By David Sher
Never did I expect that I would have a soft-spot in my heart for a department store.
I don’t remember much about shopping with my mom when I was a child, but there is one incident that’s etched into my brain.
One day my mom took me downtown to buy a pair of shoes at Parisian. In those days, there were no suburban shopping centers. We all shopped downtown.
Parisian’s shoe department was located on one of the upper floors.
I’m pretty sure the elevators at that time were not automated. Parisian had an elevator operator who called out the number of each floor and then gave a short description of the merchandise.
After the elevator operator announced the floor for children’s shoes, a salesman greeted us at the door and walked us over to some kind of large metal contraption. He told me to place my feet into the bottom of the contraption. An X-ray of my feet displayed across the screen that showed the bones of my feet and an outline of the shoes around them. There was no need for the salesman to feel my toes from outside the shoe. You could see everything, bones and all, in great detail.
It was the coolest thing ever!
However, the next time we went to buy shoes, the machine was gone. I suspect X-raying feet of young children was not a great idea. I guess no one knew much about radiation then.
My family continued to shop at the downtown Parisian until the ‘60’s and ‘70’s when Parisian opened stores in Five Points West, Vestavia Hills, and Eastwood Mall.
When I got married, my wife shopped mostly at the Parisian at Eastwood Mall. She would buy way more than I thought we needed and when I complained, she would respond, “Don’t worry, they’ll take anything back.” I’m not really sure how much merchandise she returned, but I was wise enough not to ask.
The Parisian merchandise return policy was quite simple–Parisian took every purchase back, no questions asked. I even heard, on occasion, they would take back merchandise that was purchased elsewhere.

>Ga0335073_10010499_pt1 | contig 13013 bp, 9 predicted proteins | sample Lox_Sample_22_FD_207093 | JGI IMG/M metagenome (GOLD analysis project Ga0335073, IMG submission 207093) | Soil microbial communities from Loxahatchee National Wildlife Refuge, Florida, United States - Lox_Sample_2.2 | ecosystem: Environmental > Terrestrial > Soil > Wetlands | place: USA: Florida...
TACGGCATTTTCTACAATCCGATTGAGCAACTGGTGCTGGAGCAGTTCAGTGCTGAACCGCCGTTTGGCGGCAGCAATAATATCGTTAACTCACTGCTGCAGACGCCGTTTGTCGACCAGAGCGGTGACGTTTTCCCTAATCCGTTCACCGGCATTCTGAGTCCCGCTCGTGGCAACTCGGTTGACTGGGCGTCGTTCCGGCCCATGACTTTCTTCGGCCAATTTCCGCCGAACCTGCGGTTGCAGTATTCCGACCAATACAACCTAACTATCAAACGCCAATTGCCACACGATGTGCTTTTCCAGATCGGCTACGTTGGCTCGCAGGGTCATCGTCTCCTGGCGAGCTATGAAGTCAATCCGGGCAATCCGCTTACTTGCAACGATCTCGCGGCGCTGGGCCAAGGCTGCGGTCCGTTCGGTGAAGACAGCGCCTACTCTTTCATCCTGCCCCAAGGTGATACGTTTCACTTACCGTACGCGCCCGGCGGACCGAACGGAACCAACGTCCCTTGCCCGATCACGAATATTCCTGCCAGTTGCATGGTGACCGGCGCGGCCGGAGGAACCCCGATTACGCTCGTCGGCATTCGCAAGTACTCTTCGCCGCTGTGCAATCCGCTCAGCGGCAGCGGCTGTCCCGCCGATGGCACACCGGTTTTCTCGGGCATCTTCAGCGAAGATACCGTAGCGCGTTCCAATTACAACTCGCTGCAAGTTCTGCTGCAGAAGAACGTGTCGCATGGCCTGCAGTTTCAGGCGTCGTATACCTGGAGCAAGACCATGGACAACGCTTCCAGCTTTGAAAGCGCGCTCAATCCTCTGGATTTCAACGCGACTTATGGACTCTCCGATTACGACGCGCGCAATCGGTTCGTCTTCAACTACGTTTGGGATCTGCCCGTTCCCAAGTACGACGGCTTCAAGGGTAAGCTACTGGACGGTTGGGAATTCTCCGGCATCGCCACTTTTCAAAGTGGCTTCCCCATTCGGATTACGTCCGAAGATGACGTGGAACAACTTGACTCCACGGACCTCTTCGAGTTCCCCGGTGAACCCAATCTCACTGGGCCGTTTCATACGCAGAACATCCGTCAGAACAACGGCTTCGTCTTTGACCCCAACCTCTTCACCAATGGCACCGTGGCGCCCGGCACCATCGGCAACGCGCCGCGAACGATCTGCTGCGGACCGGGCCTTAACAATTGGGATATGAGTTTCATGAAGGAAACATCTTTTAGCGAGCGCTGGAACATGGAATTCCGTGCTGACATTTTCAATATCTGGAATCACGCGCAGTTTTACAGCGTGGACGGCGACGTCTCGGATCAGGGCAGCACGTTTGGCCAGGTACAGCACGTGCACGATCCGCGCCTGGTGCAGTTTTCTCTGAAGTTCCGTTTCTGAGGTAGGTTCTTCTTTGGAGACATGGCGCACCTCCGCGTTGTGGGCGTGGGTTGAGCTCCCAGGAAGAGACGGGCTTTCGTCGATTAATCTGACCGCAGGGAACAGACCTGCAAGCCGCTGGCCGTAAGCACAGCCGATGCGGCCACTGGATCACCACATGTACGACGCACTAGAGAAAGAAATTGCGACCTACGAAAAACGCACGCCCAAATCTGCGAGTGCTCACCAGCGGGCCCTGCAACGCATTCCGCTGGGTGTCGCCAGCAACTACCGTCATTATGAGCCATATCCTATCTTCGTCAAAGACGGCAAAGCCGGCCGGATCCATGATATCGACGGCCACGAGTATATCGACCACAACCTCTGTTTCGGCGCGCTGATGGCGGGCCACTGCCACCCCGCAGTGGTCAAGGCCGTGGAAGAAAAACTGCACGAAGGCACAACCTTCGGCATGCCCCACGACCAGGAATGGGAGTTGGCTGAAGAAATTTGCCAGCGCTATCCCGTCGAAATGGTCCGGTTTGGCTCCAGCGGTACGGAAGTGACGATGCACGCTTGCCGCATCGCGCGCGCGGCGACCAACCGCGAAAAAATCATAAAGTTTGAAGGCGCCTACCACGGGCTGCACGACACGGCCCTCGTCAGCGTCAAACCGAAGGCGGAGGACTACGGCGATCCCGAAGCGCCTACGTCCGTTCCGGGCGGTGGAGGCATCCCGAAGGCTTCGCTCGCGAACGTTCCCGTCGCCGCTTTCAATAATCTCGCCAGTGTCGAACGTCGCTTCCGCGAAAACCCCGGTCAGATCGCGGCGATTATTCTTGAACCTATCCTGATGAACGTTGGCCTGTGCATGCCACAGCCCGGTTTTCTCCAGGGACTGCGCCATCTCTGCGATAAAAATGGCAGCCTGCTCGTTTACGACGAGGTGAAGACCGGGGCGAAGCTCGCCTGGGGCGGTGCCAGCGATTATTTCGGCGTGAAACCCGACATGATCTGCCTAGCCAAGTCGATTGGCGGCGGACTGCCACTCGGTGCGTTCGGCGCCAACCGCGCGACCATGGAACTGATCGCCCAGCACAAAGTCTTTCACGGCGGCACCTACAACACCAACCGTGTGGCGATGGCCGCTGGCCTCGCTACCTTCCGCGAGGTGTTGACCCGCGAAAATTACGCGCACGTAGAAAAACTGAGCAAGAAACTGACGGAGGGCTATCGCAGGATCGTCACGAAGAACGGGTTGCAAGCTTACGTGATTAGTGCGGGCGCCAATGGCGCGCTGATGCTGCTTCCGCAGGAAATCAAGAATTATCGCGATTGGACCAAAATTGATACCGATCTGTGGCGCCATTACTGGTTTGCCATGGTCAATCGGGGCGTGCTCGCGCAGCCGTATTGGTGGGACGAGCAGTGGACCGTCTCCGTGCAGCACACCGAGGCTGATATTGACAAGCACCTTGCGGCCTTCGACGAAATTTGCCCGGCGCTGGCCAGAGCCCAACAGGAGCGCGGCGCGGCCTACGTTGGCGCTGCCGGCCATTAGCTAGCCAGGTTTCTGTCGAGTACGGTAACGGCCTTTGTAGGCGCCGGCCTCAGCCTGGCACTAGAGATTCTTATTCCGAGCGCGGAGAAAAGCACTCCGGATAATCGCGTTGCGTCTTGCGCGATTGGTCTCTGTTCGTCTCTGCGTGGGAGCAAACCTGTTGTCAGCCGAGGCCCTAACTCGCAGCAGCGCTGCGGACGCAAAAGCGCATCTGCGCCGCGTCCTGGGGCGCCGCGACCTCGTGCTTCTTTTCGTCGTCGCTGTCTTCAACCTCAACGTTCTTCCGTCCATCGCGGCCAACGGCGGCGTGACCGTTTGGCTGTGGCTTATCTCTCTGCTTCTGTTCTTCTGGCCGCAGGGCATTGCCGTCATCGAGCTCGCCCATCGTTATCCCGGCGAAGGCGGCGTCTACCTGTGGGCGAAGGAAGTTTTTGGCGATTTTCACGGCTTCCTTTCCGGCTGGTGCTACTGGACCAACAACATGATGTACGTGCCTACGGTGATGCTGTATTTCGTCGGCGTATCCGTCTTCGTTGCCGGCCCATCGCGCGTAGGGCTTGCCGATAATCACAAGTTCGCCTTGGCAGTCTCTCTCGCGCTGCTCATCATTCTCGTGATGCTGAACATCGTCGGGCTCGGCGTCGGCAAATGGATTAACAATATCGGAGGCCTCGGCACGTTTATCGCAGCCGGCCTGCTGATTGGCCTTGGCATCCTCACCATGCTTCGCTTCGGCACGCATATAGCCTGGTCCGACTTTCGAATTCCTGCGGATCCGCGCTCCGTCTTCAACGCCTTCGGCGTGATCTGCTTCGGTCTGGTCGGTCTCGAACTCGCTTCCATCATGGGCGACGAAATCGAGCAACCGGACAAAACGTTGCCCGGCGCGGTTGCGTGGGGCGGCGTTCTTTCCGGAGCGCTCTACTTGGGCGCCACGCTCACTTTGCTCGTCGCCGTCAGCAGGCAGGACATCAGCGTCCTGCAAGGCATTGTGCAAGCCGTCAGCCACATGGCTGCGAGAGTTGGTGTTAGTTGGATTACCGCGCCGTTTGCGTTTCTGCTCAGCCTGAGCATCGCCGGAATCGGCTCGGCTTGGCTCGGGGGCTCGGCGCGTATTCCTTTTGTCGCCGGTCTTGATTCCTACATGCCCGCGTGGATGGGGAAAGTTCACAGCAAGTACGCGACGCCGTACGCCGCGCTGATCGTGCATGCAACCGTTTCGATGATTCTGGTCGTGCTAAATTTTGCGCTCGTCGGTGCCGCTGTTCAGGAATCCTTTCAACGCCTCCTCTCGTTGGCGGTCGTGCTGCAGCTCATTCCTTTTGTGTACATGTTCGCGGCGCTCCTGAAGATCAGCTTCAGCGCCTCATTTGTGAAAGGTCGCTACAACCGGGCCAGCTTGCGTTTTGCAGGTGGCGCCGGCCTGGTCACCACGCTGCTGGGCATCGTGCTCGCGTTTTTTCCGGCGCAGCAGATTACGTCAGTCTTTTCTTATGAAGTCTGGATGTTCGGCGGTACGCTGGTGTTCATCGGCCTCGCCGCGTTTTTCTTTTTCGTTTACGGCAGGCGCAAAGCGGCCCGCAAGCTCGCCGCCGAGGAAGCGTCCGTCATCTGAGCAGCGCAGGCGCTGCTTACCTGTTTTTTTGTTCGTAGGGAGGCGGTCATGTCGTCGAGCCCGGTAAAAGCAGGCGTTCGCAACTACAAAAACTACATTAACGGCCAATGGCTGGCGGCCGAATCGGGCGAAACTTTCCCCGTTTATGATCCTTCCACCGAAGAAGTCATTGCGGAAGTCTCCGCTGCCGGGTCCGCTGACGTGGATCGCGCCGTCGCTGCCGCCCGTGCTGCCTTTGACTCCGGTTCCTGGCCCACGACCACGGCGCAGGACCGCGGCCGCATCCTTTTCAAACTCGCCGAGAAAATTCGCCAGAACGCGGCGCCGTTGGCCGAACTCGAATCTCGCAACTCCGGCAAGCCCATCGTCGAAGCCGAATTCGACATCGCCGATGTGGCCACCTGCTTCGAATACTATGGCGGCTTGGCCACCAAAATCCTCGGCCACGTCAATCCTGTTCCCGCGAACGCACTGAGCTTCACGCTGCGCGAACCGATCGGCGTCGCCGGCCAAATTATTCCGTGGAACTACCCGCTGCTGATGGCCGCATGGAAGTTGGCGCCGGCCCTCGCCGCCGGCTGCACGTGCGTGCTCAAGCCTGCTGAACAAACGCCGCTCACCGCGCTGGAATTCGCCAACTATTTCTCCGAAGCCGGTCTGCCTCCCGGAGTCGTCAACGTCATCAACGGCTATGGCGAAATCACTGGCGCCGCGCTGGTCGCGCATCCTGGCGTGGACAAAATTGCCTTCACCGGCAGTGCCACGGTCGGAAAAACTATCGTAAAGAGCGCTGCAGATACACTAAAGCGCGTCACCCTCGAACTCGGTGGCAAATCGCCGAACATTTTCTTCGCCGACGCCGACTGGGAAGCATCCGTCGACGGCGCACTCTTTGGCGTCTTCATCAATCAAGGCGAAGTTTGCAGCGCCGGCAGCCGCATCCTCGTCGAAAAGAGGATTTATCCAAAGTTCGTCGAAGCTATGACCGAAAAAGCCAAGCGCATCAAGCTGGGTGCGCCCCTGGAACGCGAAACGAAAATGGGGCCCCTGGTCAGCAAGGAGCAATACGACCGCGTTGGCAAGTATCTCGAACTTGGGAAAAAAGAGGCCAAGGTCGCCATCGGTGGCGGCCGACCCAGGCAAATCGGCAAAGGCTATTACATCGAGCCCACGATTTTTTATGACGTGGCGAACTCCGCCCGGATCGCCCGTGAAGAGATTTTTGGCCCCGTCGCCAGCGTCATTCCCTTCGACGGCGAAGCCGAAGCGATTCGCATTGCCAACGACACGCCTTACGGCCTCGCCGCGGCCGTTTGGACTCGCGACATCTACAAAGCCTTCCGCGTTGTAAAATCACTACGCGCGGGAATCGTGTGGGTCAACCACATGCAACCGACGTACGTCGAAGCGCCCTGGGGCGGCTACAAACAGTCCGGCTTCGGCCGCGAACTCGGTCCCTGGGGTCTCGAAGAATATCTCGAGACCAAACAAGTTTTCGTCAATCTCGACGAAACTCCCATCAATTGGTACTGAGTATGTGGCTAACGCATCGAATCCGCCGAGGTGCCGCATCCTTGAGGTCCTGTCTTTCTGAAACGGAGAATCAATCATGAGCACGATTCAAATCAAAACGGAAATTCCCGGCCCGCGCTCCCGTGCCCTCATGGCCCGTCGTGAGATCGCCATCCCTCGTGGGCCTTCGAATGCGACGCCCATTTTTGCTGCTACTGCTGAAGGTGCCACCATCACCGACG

“You’re Somebody Special” was the message that Parisian communicated to customers.
The goal was to keep the customer happy. Gift-wrapping was free and shipping was free on major gift giving holidays. Customers were offered a dual option charge account: a 6- month interest free credit plan, or a 12- month credit with interest plan, and Parisian had a ‘real’ sale twice-a-year called ‘Bargain Days.’
I had a favorite salesperson at the Parisian Eastwood mall store. His name was Theopolis Jones, but some folks called him Boots. He was an African-American salesperson at a time when there were very few African-American salespeople. My children still remember Sarah Moore, who sold clothes to my wife for them from birth though high school.
Both Theo and Sarah knew their customers by name and remembered everything about them–as did the other sales associates. (Parisian called their employees ‘associates.’)
I once asked Theo how that was possible.
He told me all sales associates had call books with vital information about their customers: dates of birthday, anniversary, family etc.… and a record of their purchases. He said they were required to call customers to recognize their special dates and to tell them about newly arrived merchandise that might interest them. He said they built relationships with their customers.
But equally as important was that Parisian was a locally owned family business. The company was owned and managed by the Hess family (Emil and Donald), and the Abroms family (Hal). Emil Hess (Donald’s dad) was Chairman and was the leader and moral compass.
The philanthropy and civic leadership provided by the Hess and Abroms family is historic and continues today.
Our big retailers today are Amazon, Walmart, Costco, and Target.
But we don’t have the same special relationship with these large retailers as we had with Parisian and its owners.
That’s why I have a soft-spot in my heart for this ‘old’ Birmingham department store.
Editor’s note: Emil Hess passed away in 1996. Donald, his son, and Hal Abroms continue to live in Birmingham. Hal is 95 years old.
David Sher is the founder and publisher of ComebackTown. He’s past Chairman of the Birmingham Regional Chamber of Commerce (BBA), Operation New Birmingham (REV Birmingham), and the City Action Partnership (CAP).
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